A new coalition is bringing together blacks and Jews, as well as others, for progressive change. That Jubilee Saturday in Selma, Rev. Barber spoke about a progressive coalition that fights for voting rights, the extension of unemployment insurance, more funding for public education and health care, and more equitable taxation. A big man with a long face, dark curly hair and a short graying beard, a red stole draped over his dark suit and white collar, he stood up awkwardly, using a cane. “Young, old, black, white, gay, straight all have a part in the movement,” he said. Jews, Protestants, Catholics and Muslims should be able to work together, he told a group in the courthouse. He was not pandering to the crowd, which was at least 90% African-American. Barber, head of the North Carolina NAACP and longtime minister at Greenleaf Christian Church, Disciples of Christ, in Goldsboro, North Carolina, preached several times during the Jubilee weekend, displaying rhetorical thunder. Just after the bridge-crossing, he went through a litany of heroes who had “marched on” their antagonists from the biblical to the historical: Moses, David, Daniel, Shadrach, Meshach, and Abadnego, Jesus, Rosa Parks, King, and Thurgood Marshall. “When we march, God shows up,” he said. Some in the standing crowd marched in place, and a little boy sitting on a chair moved his feet up and down.
Barber has spearheaded the Moral Monday movement, a weekly protest at the North Carolina capitol in Raleigh that addresses public issues such as poverty and injustice. The largest group of multicultural protesters in Raleigh numbered 80,000, which included rabbis (most flavors but Orthodox), organizations such as Carolina Jews for Justice, along with myriad other groups and individuals.
Barber spoke in Madison, Wisconsin, twice this year. “Reverend Barber has an amazing capacity to connect currents of what we’re living today with prophetic thinking,” said Madison-based labor lawyer, author and activist Jon Rosenblum, who helped bring Barber north. In July, the minister was in the national media spotlight several times, with coverage of his public prayer before a Republican small-town North Carolina mayor set off on a march to Washington to protest a hospital closure.
Rabbi Fred Guttman of Reform Temple Emanuel in Greensboro, North Carolina, came to Selma for the Jubilee and wore his tallit during the reenactment of the bridge-crossing. Of Barber, he said, “No one else has been nearly as successful in creating an inclusive community since King. His intellect and speaking style, he reminds me of Martin Luther King… When Dr. Barber speaks, I sometimes feel I’m listening to a biblical prophet.”
“What brought everyone together was his openness,” said Lucy Dinner, senior rabbi of Temple Beth Or in Raleighs. “If one was discriminated against, all were discriminated against.” And so it seemed natural that before a Saturday morning rally at the state capitol, she arranged to hold services at the chapel of Shaw University, a historically black university in Raleigh.
Do these mostly Southern activities portend or demonstrate the establishment of a relationship between blacks and Jews? Yes, says Greenberg. She’s seen the rise of black-Jewish alliances to tackle global issues such as the environment and social justice. Jawana Jackson, who was born and raised in Selma and who lives in Atlanta, has been a member of the city’s black-Jewish coalition, founded more than 30 years ago by U.S. Rep John Lewis and Sherry Franks of the Atlanta American Jewish Committee. The American Jewish Congress established the Black-Jewish Economic Roundtable meeting in Boston almost 20 years ago; Operation Understanding, a leadership program for black and Jewish youth, began in Philadelphia in 1985. Groups of black and Jewish students in about a dozen cities, from Philadelphia to Dallas, have traveled together — to the Southern U.S., Africa and Israel, said Saperstein. Moral Mondays, he said, are one example of the kinds of coalitions forming now. Jews are working with a range of ethnic groups on social justice issues.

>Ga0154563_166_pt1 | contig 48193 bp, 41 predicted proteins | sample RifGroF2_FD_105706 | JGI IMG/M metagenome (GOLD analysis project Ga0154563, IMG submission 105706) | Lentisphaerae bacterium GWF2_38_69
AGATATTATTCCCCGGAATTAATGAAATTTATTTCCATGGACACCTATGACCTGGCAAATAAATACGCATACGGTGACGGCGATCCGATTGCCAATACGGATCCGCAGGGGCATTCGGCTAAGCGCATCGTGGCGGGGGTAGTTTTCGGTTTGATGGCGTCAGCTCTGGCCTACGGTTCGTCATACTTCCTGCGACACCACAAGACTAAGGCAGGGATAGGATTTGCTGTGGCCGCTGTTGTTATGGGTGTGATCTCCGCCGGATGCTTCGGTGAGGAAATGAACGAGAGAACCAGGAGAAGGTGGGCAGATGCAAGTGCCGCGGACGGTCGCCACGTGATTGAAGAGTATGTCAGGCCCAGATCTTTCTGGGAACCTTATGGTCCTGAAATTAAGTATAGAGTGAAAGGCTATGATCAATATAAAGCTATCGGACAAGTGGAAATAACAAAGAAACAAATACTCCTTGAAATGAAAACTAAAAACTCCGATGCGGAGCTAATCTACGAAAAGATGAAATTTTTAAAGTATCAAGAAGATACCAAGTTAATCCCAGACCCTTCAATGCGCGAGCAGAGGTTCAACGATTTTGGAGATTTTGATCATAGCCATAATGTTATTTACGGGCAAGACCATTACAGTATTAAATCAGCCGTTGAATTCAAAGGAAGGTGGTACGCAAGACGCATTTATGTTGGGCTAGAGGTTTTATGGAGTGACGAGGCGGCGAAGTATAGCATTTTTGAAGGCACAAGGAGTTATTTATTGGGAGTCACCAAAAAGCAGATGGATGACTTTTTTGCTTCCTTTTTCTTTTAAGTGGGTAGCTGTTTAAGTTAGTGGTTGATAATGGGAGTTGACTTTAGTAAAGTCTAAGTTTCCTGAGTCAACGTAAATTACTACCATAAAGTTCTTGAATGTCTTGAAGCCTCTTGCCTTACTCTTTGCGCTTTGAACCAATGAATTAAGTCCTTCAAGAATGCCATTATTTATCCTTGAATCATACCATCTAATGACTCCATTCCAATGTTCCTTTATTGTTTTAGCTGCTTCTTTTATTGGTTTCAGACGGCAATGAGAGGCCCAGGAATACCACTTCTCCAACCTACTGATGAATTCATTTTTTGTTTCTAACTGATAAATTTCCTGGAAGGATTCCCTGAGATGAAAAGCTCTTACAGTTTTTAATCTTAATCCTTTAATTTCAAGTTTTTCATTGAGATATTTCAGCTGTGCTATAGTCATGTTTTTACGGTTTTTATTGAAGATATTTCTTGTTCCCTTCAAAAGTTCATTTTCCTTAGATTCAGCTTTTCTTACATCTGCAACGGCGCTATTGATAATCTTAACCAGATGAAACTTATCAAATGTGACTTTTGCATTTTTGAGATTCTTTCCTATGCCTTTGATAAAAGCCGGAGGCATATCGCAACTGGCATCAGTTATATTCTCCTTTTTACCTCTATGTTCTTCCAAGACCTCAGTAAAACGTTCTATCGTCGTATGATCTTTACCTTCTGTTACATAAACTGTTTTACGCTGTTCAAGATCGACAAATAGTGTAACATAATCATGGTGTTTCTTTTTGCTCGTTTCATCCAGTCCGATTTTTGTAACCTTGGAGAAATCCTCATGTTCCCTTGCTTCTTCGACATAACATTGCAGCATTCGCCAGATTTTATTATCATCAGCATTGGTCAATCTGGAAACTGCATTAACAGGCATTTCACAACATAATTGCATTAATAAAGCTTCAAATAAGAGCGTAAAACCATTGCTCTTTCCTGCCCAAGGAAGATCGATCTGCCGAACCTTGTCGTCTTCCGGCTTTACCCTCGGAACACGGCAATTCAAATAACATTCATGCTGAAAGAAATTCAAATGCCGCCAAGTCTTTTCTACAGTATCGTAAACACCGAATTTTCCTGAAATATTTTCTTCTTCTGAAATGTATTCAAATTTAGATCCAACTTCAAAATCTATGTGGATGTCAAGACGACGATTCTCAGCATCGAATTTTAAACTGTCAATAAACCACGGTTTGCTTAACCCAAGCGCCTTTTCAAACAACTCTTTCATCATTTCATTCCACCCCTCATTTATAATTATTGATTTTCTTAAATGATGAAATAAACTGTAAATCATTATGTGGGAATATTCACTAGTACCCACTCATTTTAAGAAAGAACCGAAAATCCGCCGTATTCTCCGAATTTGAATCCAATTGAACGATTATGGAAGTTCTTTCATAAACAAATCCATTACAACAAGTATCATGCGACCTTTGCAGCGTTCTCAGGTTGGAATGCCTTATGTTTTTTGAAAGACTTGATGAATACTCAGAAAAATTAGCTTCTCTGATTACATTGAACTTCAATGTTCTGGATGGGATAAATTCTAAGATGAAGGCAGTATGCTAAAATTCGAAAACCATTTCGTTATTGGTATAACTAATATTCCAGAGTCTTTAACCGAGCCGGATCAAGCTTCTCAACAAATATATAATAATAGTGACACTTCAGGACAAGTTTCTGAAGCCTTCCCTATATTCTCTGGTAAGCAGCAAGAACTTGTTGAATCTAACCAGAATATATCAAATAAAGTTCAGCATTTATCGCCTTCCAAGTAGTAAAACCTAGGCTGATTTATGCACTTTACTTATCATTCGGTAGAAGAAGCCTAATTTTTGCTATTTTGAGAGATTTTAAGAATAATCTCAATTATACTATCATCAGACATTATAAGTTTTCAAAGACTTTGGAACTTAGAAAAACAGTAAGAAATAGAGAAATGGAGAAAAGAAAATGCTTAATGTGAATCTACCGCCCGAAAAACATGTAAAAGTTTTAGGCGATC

“I feel the black-Jewish partnership has become diluted — for good reasons,” he said. “There’s probably more going on than in the ’60s. Look around America: You do find blacks and Jews working together all the time — it just doesn’t get attention.”
Jews were disproportionate in their support of Barack Obama, and their support mirrored that of African Americans, notes Ann V. Schaffer, director of the AJC’S Arthur & Rochelle Belfer Center for American Pluralism. “[I]n the past two presidential races,” she wrote in an email message, “Jews (74% and 70%) were second only to African Americans (95% and 93%) in voting for Barack Obama.”
Though Selma remains the only designated iconic place in the state of Alabama, according to a recent political atlas it is a small town (with a population under 20,000 and falling). The latest preliminary unemployment rate is 14%, and 86% of students in the county receive free or reduced lunch. Nearly a million Alabamans, out of a population of less than five million, are dependent on food stamps. Selma’s downtown has a spacious library, ante and postbellum brick buildings, and a family jewelry store in a restored art deco Kress department store, in addition to boarded-up storefronts, some pf them previously owned by Jewish merchants, a revived movie house that has died, and a city-owned hotel that has experienced management woes. A transplanted Atlantan has heroically restored the Harmony Club, a three-story brick building that was a Jewish men’s social club. Now you can count the Jews in Selma on two hands
Jawana Jackson hopes to have her house museum up and running by the end of the year. There visitors will see the phone where King received calls from President Lyndon Johnson, and the bed that collapsed under the combined weight of several prominent activists in pajamas. It will also host multicultural, interfaith events. Jackson said she has always felt a kinship with Jews. “There are no other people that I have related to so closely in my life.”
S.L. Wisenberg is the author of “Holocaust Girls: History, Memory, and Other Obsessions.” She is currently working on a book about the South.
This story "When We Marched Together in Selma" was written by S. L. Wisenberg.